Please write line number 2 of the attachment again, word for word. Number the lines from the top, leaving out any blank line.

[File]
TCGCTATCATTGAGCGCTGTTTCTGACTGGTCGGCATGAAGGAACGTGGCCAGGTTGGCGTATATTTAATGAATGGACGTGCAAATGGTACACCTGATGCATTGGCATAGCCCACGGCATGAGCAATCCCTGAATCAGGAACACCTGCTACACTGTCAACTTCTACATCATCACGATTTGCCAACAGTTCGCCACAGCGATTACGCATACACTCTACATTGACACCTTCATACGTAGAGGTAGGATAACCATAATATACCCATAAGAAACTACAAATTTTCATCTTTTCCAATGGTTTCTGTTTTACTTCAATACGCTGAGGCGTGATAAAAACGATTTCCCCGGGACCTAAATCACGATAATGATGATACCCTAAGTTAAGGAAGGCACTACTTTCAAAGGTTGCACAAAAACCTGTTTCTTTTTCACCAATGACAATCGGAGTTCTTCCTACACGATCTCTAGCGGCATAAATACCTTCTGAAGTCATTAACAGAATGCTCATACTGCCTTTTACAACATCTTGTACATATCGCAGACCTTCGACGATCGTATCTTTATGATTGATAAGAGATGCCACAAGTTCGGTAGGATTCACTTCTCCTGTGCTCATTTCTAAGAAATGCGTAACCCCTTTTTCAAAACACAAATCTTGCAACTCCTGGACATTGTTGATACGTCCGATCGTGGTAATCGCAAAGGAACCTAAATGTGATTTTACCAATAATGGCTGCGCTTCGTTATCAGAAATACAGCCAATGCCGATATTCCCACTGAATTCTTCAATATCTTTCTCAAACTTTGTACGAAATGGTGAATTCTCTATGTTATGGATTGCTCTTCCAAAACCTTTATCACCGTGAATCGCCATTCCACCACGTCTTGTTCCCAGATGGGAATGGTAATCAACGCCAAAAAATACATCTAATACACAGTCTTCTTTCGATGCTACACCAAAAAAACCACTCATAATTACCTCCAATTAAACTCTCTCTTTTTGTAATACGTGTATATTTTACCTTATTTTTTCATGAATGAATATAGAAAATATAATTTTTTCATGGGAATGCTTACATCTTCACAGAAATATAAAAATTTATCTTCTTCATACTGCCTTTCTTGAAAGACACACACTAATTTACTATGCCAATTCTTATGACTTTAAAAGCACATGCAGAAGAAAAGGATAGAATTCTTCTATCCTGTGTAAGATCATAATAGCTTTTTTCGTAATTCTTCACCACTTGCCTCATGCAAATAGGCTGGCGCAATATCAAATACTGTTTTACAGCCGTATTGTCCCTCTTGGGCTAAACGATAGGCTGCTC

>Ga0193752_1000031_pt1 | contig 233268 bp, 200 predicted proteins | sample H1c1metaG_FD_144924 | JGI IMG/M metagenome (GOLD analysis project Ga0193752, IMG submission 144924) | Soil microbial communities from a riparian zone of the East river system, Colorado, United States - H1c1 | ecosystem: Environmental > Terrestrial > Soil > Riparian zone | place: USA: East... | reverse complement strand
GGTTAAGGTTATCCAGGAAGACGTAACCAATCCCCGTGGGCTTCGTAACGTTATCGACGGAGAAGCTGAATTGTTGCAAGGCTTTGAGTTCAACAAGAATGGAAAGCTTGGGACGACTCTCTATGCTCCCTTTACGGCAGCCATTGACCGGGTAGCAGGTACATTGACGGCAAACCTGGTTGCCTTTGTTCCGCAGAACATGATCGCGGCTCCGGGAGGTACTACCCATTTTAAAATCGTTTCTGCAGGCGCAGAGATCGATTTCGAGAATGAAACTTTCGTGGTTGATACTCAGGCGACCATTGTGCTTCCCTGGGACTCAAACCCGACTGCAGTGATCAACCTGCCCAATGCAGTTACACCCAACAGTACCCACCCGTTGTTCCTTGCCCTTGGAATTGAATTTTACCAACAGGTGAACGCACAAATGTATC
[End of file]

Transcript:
>Ga0193752_1000031_pt1 | contig 233268 bp, 200 predicted proteins | sample H1c1metaG_FD_144924 | JGI IMG/M metagenome (GOLD analysis project Ga0193752, IMG submission 144924) | Soil microbial communities from a riparian zone of the East river system, Colorado, United States - H1c1 | ecosystem: Environmental > Terrestrial > Soil > Riparian zone | place: USA: East... | reverse complement strand